#7 insanimo

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Posted 25 March 2011 - 03:01 AM

Yamemoto said:

 

If you read the "Attack Action" section on page 9 in rules of play, the last paragraph says that attacking a monster is the only action you can perform while a monster is in your space unless you evade it. You would have to attempt the evade no matter what you want to do where.

 

 

Good point.  I'm not so sure of the answer now.  It makes sense that you would be required to first deal with the direct threat in your space before making an attack across the room, but I would hope that if you needed to take out a monster to save your friend, to complete the story, etc. that you could.  I suspect that the answer is that the direct threat would be considered another delay, so I think your answer will probably win out in an official answer.



#8 Mr. K

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Posted 25 March 2011 - 04:16 AM

Definitely room for interpretation here, I think.

The Evade test is worded "An investigator must make an evade test against every monster in his space before moving OR performing non-attack actions."  I would read that to imply a non-attack action on the monster in your space.

In other words, if you Evade the Shoggoth, you are free to attack the Cultist.  If you fail the Evade, you must deal with the Shoggoth.

At least, that's how I would play it.

K xx

 



#9 Deek

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Posted 25 March 2011 - 06:14 AM

Mr. K said:

Definitely room for interpretation here, I think.

 

The Evade test is worded "An investigator must make an evade test against every monster in his space before moving OR performing non-attack actions."  I would read that to imply a non-attack action on the monster in your space.

In other words, if you Evade the Shoggoth, you are free to attack the Cultist.  If you fail the Evade, you must deal with the Shoggoth.

At least, that's how I would play it.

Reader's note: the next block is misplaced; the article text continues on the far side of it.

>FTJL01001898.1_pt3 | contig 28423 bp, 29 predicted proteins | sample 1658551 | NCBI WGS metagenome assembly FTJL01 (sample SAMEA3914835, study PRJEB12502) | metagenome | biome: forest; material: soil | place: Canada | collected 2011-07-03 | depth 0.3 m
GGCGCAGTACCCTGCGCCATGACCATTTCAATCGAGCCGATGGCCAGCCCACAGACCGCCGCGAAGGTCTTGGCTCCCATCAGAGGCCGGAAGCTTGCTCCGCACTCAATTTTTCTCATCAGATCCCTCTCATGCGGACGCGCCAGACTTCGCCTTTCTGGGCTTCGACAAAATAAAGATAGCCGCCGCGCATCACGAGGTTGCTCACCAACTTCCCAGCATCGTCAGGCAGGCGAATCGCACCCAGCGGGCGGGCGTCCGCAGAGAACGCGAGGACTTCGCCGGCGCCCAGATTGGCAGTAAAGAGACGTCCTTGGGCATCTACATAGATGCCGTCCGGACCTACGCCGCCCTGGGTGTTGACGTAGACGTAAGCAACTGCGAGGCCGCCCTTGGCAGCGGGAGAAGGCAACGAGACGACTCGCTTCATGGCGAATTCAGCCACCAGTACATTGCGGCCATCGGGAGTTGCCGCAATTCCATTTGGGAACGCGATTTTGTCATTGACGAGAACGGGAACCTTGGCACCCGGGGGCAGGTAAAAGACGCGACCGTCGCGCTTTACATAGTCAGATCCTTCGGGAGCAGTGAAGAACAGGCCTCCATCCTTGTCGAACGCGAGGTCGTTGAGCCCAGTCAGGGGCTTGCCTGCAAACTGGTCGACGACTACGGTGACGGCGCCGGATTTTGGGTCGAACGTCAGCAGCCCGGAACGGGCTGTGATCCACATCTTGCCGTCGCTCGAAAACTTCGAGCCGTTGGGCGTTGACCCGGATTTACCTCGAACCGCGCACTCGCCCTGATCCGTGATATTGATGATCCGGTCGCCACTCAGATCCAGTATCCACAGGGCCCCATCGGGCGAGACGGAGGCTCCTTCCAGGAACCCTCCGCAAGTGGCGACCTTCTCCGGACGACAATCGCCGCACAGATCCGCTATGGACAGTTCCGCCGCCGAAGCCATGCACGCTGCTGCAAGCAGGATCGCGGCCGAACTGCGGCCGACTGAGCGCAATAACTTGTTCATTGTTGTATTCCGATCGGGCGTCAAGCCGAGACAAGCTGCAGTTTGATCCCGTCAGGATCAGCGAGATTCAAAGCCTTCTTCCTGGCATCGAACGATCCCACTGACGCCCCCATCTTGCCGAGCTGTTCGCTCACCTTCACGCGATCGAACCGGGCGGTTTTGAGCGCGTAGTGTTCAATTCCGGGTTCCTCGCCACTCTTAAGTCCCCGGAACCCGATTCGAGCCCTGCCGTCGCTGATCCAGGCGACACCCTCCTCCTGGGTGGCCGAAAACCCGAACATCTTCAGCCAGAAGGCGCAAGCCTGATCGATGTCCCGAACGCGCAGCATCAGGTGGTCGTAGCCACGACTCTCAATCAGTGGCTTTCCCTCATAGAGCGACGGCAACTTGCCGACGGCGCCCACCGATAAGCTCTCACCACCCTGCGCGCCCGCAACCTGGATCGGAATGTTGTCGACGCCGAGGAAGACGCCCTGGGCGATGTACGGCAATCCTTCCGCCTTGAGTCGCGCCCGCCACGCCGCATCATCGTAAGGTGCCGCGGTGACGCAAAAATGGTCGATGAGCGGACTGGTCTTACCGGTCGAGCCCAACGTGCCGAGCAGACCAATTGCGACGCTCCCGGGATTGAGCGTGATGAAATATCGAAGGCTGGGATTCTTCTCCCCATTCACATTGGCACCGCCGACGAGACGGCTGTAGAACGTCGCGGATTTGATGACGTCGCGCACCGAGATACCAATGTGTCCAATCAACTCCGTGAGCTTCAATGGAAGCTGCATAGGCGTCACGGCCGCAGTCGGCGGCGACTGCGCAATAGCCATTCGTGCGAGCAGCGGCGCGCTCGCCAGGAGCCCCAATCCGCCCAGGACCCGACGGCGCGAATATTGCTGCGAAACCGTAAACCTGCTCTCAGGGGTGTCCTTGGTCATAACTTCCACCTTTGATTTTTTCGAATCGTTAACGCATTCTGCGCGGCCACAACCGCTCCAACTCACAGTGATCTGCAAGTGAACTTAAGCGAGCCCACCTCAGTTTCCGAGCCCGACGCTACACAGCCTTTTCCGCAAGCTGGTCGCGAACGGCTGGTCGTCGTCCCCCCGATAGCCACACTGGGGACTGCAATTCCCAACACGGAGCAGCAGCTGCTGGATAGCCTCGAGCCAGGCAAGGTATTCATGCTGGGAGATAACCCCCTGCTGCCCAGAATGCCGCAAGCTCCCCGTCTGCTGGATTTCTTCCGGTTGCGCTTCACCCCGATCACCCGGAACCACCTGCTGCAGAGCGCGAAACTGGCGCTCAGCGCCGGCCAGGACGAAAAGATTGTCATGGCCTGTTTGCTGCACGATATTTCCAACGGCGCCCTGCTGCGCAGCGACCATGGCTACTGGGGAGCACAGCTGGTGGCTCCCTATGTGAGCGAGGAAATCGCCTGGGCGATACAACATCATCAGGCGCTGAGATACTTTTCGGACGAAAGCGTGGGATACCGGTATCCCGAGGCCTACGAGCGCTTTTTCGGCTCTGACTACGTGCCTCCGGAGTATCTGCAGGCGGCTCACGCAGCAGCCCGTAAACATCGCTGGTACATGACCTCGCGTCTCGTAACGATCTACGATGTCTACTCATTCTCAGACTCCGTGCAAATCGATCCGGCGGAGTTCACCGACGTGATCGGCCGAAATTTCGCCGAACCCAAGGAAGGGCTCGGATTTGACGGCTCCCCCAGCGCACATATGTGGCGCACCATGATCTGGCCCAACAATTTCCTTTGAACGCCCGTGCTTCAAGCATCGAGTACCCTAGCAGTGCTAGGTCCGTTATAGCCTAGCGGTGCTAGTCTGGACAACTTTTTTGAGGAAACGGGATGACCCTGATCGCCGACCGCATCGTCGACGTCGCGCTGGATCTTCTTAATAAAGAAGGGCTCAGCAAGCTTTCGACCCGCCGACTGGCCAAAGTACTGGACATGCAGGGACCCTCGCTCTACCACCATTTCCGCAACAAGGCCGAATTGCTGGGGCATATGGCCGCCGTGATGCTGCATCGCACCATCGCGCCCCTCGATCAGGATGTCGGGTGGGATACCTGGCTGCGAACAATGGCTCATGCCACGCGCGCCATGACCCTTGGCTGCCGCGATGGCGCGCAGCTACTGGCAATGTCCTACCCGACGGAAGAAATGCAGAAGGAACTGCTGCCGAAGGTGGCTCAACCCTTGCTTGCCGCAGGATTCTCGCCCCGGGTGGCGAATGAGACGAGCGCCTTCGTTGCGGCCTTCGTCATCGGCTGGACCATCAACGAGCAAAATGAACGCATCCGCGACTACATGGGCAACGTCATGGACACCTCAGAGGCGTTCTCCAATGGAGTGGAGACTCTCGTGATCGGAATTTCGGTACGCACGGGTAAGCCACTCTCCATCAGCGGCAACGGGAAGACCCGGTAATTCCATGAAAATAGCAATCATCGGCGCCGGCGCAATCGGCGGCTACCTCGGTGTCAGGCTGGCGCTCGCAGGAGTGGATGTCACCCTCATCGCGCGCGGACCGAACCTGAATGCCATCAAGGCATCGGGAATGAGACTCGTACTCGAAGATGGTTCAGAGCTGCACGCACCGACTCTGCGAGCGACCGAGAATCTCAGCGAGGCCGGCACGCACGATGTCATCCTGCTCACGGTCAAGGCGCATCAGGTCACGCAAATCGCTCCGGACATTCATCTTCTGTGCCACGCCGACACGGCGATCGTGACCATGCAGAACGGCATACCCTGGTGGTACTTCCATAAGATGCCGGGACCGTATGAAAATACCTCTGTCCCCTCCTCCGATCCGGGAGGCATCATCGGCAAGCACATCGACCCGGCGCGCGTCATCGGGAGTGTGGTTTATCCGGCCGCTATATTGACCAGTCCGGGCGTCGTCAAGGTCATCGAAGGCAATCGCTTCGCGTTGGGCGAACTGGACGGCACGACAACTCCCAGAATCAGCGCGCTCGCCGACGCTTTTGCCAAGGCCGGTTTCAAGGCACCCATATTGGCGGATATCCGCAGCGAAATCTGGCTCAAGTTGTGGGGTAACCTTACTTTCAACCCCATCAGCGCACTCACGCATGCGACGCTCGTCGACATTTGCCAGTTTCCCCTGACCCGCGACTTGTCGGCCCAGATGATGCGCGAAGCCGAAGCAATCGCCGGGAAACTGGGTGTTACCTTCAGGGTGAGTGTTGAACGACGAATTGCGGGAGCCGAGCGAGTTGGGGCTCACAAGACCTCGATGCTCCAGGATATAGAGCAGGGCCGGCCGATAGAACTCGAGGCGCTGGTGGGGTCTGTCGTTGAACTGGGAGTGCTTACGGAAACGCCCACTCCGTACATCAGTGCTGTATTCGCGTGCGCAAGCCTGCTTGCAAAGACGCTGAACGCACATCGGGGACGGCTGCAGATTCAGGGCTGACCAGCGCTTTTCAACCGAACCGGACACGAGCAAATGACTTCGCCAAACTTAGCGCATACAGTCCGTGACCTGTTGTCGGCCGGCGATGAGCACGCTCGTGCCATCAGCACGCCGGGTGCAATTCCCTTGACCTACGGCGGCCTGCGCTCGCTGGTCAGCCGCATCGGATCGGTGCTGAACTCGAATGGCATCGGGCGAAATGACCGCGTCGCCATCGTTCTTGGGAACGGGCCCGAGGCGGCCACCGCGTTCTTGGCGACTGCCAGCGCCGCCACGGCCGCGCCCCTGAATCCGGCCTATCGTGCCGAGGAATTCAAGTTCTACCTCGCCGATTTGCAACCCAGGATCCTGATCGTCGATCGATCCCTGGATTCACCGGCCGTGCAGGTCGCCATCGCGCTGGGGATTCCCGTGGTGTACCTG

K xx

 

I agree, except I would allow the investigator to attack the Cultist regardless of the evasion result against the Shoggoth. Either he successfully evades and fires at the Cultist or he ends up with a tentacle around his ankle (failing to evade, taking damage), but still manages to take a shot at the Cultist. To me, evasion is a simple pass/fail that doesn't otherwise effect what you intend to do. Pass, no damage, complete your movement/action. Fail, you take damage, complete your movement/action.



#10 dvang

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Posted 25 March 2011 - 07:19 AM

According to the rules as written, failing an evade check does not affect the investigator in any way regarding their actions/movement. All it does is potentially allow the Keeper to deal damage to the investigator.

Also, as written in the rules, using a ranged attack is an attack action. Nothing is said in the rules about the target of the attack needing to be the same monster that is in the space.

So if you shoot a monster in a different space, you are not subject to an Evade check from the monster in your current space per the rules.



#11 imanfasil

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Posted 25 March 2011 - 11:57 AM

I feel it is more than fair to NOT have to evade a monster in your space to attack a different one.  My reasoning being that as long as you are 'fighting' as your action you are not ignoring monsters to do something else... like putting all your attention into reading a booksolving a puzzle.

 

 



#12 Elbi

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Posted 25 March 2011 - 04:01 PM

Are you using an Attack Action? Yeah? Don't do any evade checks.

To those who try to interpret something like "closest threat", etc.: This never shows up in the rules anywhere.
Another scenario to show you how your interpretation would affect game play:

Joe is in the Kitchen.
A Zombie enters. A Cultist enters. Another Cultist enters.
All three end their movement in Joe's space. They attack him, he doesn't die.
Joe's turn. He decides to attack the Zombie.

Your interpretation:
Joe DOESN'T attack the Cultists, therefore he has to make two Evade checks against them.
No matter whether Joe succeeds on these rolls, as long as he's alive afterwards, he can attack the Zombie.

My interpretation:
Joe uses his action as an attack-action (thus neither a movement nor a non-combat-action) and attacks the Zombie. No evade check, the attack is resolved as per the rules.

You never stated that "but he has to deal with the other monster first!" only applies to ranged combat.
Therefore you have to deal with melee in the same way.
This results in an eff-ton of evade checks for actions that should never cause evade checks as per p. 9.

According to the rules as written, you don't have to make an evade check if you use an attack action.



#13 Mr. K

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Posted 26 March 2011 - 10:25 AM